[FOM] reply to eray ozkural re "The provenance of pure reason (II)"
gstolzen at math.bu.edu
Sun Jun 4 14:22:28 EDT 2006
In reply to my "The provenance of pure reason (II)," Eray Ozkural
On 5/29/06, Gabriel Stolzenberg <gstolzen at math.bu.edu> wrote:
> > 1. Bill's argument that the basic concepts of constructive math
> > "belong to" classical math seems to work equally well with the law
> > of excluded middle replaced by a version of Church's thesis that
> > implies the negation of the law of excluded middle. Does this mean
> > that the basic concepts of constructive math belong both to classical
> > math and to this other system that is inconsistent with it?
> I would like to know more about this version of Church's thesis.
> How does this implication occur?
You're able to get counterexamples to certain classical theorems.
See, for example, "A uniformly continuous function on [0,1] that is
everywhere different from its infimum," by William Julian and Fred
Richman, Pacific Journal of Mathematics, 111, no. 2 (1984), 333-340.
It can be downloaded from the web.
> I think that the view that classical mathematics is a restricted
> subset of constructive mathematics, in analogy with non-Euclidian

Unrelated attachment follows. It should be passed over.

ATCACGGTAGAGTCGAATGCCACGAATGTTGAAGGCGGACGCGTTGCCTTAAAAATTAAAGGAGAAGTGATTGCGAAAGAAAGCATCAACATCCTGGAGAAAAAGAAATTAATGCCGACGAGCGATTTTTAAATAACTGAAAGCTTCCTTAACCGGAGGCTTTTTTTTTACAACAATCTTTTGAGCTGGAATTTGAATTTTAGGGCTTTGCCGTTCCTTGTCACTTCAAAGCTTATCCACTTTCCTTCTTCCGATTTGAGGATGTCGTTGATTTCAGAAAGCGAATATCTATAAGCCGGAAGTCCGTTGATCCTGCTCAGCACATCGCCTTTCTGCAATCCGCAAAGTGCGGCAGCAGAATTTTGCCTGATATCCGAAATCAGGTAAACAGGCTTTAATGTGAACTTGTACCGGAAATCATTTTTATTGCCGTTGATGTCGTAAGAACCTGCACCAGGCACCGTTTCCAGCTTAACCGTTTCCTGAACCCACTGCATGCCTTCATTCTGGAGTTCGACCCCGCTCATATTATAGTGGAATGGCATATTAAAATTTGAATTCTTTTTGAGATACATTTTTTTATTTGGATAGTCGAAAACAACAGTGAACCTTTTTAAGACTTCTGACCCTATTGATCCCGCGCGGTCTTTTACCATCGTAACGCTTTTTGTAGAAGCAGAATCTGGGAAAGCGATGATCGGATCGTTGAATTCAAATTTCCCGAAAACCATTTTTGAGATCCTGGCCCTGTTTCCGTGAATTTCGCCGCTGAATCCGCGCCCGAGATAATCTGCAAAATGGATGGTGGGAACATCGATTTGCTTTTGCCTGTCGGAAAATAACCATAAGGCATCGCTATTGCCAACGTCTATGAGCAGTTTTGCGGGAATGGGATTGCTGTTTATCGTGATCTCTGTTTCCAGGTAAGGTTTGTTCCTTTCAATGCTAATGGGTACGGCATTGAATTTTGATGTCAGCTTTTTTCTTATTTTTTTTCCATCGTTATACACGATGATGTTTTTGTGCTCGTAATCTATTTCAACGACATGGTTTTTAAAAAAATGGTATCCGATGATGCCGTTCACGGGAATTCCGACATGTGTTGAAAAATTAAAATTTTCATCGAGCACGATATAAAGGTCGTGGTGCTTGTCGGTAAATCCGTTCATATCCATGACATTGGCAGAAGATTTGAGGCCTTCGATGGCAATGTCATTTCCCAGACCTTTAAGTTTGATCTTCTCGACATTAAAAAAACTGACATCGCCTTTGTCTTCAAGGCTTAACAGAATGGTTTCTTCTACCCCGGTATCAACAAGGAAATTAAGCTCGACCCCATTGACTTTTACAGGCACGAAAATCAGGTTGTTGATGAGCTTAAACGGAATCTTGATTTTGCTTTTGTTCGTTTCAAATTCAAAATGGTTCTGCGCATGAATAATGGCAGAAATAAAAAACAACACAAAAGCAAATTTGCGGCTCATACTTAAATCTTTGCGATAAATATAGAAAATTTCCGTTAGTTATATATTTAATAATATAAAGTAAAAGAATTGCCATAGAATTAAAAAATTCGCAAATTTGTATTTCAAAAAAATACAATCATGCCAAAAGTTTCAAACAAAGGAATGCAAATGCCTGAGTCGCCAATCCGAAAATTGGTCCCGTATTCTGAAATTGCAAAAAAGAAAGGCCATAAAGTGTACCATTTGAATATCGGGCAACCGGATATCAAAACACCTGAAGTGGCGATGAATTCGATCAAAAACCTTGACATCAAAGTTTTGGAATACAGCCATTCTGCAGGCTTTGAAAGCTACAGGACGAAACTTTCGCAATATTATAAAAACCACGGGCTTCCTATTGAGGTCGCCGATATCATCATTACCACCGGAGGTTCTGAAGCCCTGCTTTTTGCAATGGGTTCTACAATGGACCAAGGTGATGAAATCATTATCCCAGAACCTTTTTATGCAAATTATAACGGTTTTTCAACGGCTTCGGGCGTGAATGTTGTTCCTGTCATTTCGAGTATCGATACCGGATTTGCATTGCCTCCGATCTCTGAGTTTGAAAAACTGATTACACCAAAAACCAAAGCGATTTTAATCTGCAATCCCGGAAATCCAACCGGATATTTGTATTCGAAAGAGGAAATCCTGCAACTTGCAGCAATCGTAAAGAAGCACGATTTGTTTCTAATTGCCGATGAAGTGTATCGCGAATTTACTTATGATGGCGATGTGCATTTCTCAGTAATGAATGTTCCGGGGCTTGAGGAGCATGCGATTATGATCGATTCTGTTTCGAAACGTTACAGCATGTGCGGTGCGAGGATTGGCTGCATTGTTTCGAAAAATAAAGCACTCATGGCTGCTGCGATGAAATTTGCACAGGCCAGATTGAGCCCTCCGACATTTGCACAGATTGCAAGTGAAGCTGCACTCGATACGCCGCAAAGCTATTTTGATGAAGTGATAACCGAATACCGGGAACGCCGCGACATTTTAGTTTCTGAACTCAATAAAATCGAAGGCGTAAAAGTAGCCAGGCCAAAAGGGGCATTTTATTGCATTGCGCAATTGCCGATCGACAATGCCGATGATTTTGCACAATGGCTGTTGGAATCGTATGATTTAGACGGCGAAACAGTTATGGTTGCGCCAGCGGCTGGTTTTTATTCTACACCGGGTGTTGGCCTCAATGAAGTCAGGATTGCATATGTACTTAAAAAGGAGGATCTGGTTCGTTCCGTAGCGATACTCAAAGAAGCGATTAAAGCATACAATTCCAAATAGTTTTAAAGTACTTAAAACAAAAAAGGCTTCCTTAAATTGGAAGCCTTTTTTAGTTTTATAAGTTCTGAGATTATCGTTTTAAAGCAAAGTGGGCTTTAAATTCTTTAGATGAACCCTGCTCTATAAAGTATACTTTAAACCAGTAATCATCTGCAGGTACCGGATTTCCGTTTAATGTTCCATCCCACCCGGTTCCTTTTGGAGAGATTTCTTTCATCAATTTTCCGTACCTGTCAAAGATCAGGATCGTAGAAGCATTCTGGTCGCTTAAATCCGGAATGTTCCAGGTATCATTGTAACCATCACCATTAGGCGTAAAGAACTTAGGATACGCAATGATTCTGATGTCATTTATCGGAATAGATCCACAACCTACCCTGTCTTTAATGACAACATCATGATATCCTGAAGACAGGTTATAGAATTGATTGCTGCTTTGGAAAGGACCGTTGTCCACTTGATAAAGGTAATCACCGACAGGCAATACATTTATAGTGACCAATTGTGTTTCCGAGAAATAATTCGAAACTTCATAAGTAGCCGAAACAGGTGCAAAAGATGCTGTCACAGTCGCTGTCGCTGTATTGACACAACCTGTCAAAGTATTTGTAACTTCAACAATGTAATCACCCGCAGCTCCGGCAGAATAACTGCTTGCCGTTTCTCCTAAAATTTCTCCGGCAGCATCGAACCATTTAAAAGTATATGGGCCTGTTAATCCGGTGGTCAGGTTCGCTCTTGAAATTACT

> geometry and Euclidian geometry, may be more relevant from
> a logical point of view.
You may be right.
> Of course, I say that only because I think that
> the semantic notions of "existence" and "function" hardly matter.
> (When you say that empty set exists, how many people take that
> literally?) What seems to matter more is that abstract concepts are
> defined formally and communicated without error from individual
> to individual (the idea of a friend named Bhupinder S. Anandh). [*]
> After one observes this logical relation between the two schools,
> one may go further and observe how a mechanical explanation is
> sufficient to give semantics to constructive math, a situation
> which I believe to be fulfilling from a physicalist point of view.
I think I understand your point, except that I would hesitate to
say that the semantic notions of "existence" and "function" hardly
matter. To me, they seem to matter greatly for mathematical practice
(because they give rise to certain intuitions and habits of thought).
With best regards,
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